Televisions are becoming bigger, cheaper, and offer more ways to watch a variety of programming. Hearing aid users now have more options to get the most out of their dazzling new flat screens than ever before. That’s a good thing, because the speakers, though serviceable, are not what they used to be due to the nature of televisions becoming so compact. New models rarely even have speakers that face towards the viewer. The following list shows the options the hearing impaired now have to hear their televisions more accurately.
- A soundbar is a speaker that sits directly under or above a television and is meant to deliver clear dialogue. This is the best way to hear programs such as the news or other dialogue centric programming and should benefit the quality of sound for everyone in the room, not just hearing aid users.
- Streaming devices are available from each hearing aid manufacturer. These can link your hearing aids directly to your television set to feed the sound to your hearing aids via a bluetooth signal. The advantage is having full immersion into the television viewing experience. Unfortunately, there is no umbrella device that works for all hearing aid brands.
- Headsets from brands such as TV Ears and Sennheiser can feed sound directly to a television viewers ears without the use of hearing aids. These could be handy for anyone who wants to hear the television without the volume being on for everyone in the room to hear. Households with unconventional sleep schedules or young children could benefit from a set so the user can listen at a suitable volume without disturbing others.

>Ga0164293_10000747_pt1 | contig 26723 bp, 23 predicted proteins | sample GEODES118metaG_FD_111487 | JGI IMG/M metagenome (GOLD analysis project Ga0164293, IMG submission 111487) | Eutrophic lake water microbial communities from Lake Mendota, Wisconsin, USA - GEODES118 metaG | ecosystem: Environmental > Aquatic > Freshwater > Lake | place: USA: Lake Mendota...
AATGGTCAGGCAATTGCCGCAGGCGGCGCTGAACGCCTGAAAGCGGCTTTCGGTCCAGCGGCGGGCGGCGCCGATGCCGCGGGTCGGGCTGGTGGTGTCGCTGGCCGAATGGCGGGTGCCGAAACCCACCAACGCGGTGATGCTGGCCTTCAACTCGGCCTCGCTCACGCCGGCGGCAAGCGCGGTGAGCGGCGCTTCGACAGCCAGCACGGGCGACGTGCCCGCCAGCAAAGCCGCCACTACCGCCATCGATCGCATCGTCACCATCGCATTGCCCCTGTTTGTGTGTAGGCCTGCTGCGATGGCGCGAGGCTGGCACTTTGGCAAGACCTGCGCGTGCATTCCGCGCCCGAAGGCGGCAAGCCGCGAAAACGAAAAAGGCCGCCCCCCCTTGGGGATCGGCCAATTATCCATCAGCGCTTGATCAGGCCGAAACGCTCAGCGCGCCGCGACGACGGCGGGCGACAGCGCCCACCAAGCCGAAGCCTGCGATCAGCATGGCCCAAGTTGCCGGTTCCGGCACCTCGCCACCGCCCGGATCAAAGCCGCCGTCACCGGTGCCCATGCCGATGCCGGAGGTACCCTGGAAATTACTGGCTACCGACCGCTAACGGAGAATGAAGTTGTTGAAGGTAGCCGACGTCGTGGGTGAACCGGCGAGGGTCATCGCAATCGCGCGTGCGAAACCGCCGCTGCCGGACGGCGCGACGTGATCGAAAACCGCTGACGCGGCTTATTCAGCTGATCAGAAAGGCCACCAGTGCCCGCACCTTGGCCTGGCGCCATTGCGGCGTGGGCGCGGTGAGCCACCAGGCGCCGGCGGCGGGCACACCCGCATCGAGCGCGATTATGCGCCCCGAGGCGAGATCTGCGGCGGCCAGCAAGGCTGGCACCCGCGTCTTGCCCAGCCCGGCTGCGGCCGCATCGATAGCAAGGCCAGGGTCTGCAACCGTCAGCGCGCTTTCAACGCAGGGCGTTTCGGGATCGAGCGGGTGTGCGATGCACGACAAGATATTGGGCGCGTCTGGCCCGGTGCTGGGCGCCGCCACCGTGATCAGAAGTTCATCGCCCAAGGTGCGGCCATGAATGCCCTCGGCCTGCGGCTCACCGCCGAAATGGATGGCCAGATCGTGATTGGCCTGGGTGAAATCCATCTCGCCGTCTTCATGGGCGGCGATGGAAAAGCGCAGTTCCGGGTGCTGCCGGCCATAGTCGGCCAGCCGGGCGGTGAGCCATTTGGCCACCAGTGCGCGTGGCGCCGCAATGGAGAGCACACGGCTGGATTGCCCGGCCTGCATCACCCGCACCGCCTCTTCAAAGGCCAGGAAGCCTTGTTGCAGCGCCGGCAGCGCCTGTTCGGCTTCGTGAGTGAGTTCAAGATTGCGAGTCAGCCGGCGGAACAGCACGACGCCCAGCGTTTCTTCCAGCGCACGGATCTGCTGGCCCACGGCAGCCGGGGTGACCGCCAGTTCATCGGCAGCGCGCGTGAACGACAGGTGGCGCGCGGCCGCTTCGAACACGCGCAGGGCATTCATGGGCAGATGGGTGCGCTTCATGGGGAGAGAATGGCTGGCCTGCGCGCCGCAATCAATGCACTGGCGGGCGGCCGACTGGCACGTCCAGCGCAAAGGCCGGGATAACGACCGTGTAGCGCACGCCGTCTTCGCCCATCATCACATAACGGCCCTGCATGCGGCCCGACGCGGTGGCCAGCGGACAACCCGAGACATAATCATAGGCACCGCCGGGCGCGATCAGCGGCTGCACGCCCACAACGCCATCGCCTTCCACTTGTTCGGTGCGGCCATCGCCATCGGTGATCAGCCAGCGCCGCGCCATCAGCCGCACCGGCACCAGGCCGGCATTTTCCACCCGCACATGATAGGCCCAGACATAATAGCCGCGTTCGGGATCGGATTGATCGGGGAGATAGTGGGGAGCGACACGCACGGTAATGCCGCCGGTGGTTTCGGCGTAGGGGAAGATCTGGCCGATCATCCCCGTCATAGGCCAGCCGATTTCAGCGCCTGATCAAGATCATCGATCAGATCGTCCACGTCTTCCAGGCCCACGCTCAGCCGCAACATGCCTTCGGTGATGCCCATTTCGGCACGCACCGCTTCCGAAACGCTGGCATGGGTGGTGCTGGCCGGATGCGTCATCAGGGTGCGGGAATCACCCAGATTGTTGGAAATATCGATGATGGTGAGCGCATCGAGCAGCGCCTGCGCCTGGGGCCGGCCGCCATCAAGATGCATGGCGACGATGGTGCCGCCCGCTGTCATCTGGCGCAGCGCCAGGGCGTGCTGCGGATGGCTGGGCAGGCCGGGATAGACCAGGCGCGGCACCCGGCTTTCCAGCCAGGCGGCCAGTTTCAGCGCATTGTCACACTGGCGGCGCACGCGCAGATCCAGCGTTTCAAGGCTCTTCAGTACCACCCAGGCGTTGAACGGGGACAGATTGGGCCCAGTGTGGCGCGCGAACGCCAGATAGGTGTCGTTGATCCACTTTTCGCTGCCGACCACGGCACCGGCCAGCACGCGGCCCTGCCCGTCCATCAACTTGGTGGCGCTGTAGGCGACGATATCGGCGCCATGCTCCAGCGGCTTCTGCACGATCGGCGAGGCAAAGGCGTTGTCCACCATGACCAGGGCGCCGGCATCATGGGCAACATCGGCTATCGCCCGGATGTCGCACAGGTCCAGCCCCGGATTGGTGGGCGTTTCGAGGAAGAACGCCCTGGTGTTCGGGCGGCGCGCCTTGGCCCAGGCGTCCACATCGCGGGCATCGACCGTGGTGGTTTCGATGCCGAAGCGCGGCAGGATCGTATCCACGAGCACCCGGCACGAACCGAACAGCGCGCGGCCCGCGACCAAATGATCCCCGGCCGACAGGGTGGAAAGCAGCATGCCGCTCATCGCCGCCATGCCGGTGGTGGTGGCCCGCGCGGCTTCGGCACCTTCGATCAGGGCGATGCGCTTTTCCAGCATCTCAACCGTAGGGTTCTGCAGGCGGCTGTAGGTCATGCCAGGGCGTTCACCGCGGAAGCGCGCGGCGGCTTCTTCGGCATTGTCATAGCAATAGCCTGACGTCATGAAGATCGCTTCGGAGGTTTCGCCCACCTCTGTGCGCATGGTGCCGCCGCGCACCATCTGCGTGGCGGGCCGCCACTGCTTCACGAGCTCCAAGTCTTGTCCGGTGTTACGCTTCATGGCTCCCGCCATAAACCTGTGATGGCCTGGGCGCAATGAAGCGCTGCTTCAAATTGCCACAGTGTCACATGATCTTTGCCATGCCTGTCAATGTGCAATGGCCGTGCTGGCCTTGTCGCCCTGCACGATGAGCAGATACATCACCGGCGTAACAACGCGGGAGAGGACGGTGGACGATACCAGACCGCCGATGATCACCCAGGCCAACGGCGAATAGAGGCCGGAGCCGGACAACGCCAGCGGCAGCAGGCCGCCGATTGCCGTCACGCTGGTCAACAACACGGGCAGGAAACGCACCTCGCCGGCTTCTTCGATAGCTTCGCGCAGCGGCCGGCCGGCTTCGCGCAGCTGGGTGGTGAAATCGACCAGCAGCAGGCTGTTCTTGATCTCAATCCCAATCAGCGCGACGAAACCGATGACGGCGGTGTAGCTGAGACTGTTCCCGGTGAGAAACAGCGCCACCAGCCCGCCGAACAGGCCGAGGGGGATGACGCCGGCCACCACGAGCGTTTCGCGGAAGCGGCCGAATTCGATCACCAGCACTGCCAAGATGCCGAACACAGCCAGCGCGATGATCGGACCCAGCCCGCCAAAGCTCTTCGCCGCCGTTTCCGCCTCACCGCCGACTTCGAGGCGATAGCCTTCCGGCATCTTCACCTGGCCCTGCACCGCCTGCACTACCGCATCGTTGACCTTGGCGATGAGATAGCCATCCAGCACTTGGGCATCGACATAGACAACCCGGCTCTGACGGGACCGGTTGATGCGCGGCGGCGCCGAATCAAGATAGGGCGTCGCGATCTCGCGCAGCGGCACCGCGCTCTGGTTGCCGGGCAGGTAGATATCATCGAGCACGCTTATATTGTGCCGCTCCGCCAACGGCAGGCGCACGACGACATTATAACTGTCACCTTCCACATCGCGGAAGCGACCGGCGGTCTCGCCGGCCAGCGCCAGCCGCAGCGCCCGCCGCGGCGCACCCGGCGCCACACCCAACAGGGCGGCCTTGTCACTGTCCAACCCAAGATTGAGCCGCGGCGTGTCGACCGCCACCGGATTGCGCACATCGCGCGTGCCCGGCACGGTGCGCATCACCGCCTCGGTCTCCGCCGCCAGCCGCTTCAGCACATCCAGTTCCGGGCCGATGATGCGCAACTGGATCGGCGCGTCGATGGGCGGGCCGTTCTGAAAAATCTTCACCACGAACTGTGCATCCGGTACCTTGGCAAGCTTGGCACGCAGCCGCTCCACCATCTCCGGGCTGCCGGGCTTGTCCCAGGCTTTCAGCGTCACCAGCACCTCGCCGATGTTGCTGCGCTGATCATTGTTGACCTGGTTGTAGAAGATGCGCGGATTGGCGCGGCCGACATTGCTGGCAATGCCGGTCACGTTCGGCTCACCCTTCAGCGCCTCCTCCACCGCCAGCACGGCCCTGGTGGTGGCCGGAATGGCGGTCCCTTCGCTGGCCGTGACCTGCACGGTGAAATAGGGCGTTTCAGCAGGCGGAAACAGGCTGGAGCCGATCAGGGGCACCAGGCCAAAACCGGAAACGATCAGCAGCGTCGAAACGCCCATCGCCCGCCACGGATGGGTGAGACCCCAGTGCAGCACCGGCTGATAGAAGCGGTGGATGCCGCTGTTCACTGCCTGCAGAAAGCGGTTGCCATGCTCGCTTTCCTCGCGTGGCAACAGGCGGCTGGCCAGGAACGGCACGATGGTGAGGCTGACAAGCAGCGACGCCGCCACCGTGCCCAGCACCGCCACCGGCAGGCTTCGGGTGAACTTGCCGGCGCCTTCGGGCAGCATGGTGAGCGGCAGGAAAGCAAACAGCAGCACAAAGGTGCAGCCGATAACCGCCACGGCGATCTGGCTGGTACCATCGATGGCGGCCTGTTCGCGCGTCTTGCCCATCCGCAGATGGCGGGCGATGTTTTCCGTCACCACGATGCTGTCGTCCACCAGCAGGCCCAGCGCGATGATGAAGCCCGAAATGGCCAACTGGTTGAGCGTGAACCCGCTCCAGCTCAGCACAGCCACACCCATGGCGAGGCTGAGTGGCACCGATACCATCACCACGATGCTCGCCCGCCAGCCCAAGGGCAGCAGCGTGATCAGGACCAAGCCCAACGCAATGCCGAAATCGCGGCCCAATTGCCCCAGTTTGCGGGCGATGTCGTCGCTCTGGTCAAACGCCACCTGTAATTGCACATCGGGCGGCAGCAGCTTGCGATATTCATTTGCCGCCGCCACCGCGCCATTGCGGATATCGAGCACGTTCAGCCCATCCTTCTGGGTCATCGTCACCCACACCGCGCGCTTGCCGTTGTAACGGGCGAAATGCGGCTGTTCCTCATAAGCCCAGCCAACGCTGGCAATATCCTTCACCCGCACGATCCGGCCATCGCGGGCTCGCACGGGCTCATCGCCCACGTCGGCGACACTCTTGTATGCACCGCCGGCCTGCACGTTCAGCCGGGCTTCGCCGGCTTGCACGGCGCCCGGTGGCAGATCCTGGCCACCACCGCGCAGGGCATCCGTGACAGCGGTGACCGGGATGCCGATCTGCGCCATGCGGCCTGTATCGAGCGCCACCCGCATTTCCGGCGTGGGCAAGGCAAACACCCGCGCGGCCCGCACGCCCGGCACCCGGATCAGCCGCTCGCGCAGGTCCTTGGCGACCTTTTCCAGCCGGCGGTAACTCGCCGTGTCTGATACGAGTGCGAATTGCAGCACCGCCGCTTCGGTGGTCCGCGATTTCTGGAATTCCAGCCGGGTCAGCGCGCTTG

- Closed captioning is the oldest and most reliable tool for television and hearing loss. It’s free with almost all viewing platforms and is simple to turn on or off. It works particularly well with programming that isn’t live. News and sporting events are bad fits for closed caption because a typist is trying to type the text on the fly as they hear it. With fast talking news anchors and sports analysts, this can be challenging and result in many typos and symbols scrolling down your tv screen. Captioning is very accurate and well timed for the majority of other content available on your television, whether from a streaming platform or your Blu-ray player. For more information on how to use closed captioning, click here.
- Telecoil, or t-coil is a small copper coil in a hearing aid that acts as an antenna for a sound system. Consider this to be the AM/FM of hearing aid connectivity. T-coil is still very serviceable but is becoming obsolete in newer hearing aid models that utilize bluetooth signals. A t-coil connection requires a receiver box that connects to a sound source and a wire loop in the room where the user sits. If your hearing aid has a t-coil component, look for the sign that implies that a t-coil loop is in place. They’re common at banks, churches, and theaters where a microphone can pick up the speaker’s voice and transmit it to the t-coil.
At UpState Hearing, several staff members can share their preferences for how they optimize their own television viewing and listening experience.
Ken Wood says, “I use both closed caption and wireless bluetooth capability of my hearing aids, works great!”
Justin Forbes says, “Personally, I use closed caption along with a quality soundbar.”
Scott Morris says, “I like to watch TV with a beer, with the sound streaming directly to my hearing aids via the Oticon TV Link.”